Karnaval Media Group is the largest commercial radio broadcaster in Turkey, reaching more than 11 million listeners via nationwide and regional FM networks, satellite networks and the Karnaval internet radio platform. Burak Can, the group’s CEO since 2021, became passionate about radio during his first role with his university station, which, he says, changed his life forever. In this article, he shares a few of the secrets behind the group’s unique operating approach and insights into where he sees the industry going.
RedTech: What’s the radio market like in Turkey? How many stations or groups are there, and how does Karnaval Media Group differentiate itself to attract audience and revenue share?
Burak Can: Commercial radio launched in Turkey in the early 1990s, long after public radio began broadcasting. In just a few years, radio stations sprung up around the country, and being a radio programmer was one of the most attractive jobs at that time. Today, there are reportedly 1,090 radio stations broadcasting in Turkey; 36 of them operate nationally. There is stiff competition between the media groups operating national stations, since a big share of radio advertising goes to national radio stations.
Karnaval Media Group has the largest audience and market share in Turkey, with its competent programmers and advanced technological infrastructure serving five terrestrial stations with different radio formats. These include Super FM, Metro FM, Joyturk, Joy FM and Virgin Radio. We also have digital stations such as Borusan Klasik, JoyJazz and Radio Mydonose. KMG also sets itself apart from its competitors through our internet platform, Karnaval. The synergy that Karnaval holds between terrestrial and online assets creates a diversified environment both for listeners and advertisers.
The synergy that Karnaval holds between terrestrial and online assets creates a diversified environment both for listeners and advertisers.
RedTech: How have recent events such as the health crisis and geopolitical issues impacted your operations?
Can: Over the years, there have been geopolitical or social incidents in Turkey that impacted advertisers’ media buying behaviors, but nothing like COVID-19. During the health crisis, radio businesses here faced difficulties caused by the drastic decrease in advertising. Although, in general, many broadcast operations managed to continue and there was no significant audience loss during lockdown, the difficulties in monetization forced most radio businesses to lower their operational costs. The radio industry was tested because the advertisers perceived that radio was simply an outdoor medium, accessed mainly in cars. And, since there were few cars on the streets during lockdown, advertisers cut budgets, despite the fact that ratings showed that the audience kept listening to their favorite stations at home.
RedTech: With the increasing competition from online audio, both streaming and on-demand, how is Karnaval Media Group sustaining its audience loyalty and advertising support?
Can: Karnaval Media Group has an advantage in the market since it has developed a synergy between online and offline mediums in one body. Our goal is to drive audience engagement through different distribution channels. Online audio gives an opportunity to increase time spent listening and enriches the radio consumption experience. Expanding the distribution channels and delivering both streaming and on-demand content leads to increasing numbers of listeners by triggering cross-listening behavior. Listener engagement increases throughout the day, so does loyalty. From a business perspective, KMG differentiates itself in the market by delivering online and offline advertisement solutions. Besides the media buying experience, we also provide custom-made projects and position ourselves as a solution partner for advertisers and media agencies.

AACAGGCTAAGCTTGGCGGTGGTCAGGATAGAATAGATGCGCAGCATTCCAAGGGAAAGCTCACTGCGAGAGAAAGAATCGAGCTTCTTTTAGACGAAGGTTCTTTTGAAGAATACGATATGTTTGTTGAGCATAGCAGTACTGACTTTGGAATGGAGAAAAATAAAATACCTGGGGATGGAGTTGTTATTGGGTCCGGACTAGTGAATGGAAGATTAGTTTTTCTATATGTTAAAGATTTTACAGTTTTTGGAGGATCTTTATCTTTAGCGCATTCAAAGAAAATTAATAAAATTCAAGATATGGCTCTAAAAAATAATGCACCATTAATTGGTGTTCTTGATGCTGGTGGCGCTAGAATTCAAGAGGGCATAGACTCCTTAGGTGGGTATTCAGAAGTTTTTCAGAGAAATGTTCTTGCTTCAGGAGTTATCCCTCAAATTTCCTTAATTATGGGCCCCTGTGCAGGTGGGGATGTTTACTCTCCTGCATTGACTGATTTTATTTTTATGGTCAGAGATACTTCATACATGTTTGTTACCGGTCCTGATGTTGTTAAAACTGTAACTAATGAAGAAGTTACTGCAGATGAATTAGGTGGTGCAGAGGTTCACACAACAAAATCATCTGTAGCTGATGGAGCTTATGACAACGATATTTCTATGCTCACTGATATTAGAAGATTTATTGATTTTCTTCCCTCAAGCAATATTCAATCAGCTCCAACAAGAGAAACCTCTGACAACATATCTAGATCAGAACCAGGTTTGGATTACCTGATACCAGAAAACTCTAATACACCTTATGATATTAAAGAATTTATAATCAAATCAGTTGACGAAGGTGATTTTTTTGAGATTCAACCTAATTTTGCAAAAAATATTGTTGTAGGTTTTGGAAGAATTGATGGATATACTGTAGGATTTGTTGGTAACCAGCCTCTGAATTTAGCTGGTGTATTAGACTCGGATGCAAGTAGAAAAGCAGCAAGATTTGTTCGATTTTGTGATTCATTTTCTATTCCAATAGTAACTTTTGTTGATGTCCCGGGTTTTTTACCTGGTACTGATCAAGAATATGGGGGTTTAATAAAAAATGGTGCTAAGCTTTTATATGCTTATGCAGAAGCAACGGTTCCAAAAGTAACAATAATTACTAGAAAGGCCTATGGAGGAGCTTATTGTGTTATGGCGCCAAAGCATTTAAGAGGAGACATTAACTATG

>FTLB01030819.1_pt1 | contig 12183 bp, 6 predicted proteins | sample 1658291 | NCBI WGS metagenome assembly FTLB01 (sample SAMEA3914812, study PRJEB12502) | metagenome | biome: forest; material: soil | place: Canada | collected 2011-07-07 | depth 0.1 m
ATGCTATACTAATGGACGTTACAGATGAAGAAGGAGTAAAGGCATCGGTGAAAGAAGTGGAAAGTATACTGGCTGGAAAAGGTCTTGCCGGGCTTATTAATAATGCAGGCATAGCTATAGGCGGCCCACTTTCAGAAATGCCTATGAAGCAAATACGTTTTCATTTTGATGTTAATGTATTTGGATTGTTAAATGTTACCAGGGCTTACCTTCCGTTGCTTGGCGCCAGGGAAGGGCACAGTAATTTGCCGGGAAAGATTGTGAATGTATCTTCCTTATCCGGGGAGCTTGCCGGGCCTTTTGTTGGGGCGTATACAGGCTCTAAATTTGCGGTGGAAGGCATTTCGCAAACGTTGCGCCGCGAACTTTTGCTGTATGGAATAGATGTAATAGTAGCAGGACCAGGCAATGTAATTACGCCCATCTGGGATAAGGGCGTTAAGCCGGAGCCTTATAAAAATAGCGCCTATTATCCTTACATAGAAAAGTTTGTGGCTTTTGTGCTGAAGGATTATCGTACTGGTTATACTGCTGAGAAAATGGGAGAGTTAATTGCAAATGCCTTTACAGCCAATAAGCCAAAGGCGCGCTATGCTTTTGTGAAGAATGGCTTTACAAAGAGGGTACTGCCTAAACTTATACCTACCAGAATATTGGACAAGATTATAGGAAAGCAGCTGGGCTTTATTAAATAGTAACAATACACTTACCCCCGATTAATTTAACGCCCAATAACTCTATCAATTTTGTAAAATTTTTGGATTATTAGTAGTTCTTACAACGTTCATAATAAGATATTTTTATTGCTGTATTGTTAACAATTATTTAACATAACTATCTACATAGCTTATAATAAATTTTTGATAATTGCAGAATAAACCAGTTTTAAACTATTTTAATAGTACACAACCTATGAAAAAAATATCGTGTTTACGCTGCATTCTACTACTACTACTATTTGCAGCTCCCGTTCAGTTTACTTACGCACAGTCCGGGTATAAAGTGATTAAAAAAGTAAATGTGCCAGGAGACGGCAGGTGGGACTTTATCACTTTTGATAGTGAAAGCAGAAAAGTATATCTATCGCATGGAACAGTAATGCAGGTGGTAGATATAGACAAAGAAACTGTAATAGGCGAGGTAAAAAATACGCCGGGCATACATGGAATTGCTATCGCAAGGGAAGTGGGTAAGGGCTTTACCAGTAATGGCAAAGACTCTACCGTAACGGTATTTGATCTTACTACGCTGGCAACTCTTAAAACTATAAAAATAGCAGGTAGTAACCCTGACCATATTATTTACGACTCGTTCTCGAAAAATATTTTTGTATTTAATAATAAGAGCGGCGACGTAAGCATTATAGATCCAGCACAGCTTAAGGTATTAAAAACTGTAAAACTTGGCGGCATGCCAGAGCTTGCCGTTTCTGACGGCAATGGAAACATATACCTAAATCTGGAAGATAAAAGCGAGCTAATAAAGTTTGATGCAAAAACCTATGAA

RedTech: What are the biggest challenges facing radio and audio in Turkey today?
Can: Increased competition in the digital audio environment is the biggest challenge, but also the biggest opportunity for radio. Radio programmers need to find novel ways to encourage interaction with younger audiences. The majority of the population is still attracted to radio. However, building loyalty among the youth is not easy. Young individuals are exposed to messages from different channels and are easily encouraged to change the medium they are using. That’s why radio should focus on its strong areas like the capability of curation, influencing the community, entertaining and informing audiences live. Radio should define itself not only by the format, but by the meaning of its existence in listeners’ lives. My own definition about radio is: “An audio medium where people from different backgrounds with common tastes come together and share the moment.” In that sense, you can imagine how radio becomes more attractive by using digital products and technologies.
RedTech: What’s happening to time spent listening in the radio market in Turkey, and how are you reimagining your radio stations to grow your share of this TSL?
Can: Fortunately, after the lockdowns, the audience embraced their favorite stations more in search of entertainment. We can clearly see and feel that the audience’s reaction reminds us of the 1990s, when radio was a shining star. Turkey’s radio industry is growing both in terms of time spent listening and budget spent.
RedTech: How are you using technology and software to strengthen your business, either to help you grow or to cut costs?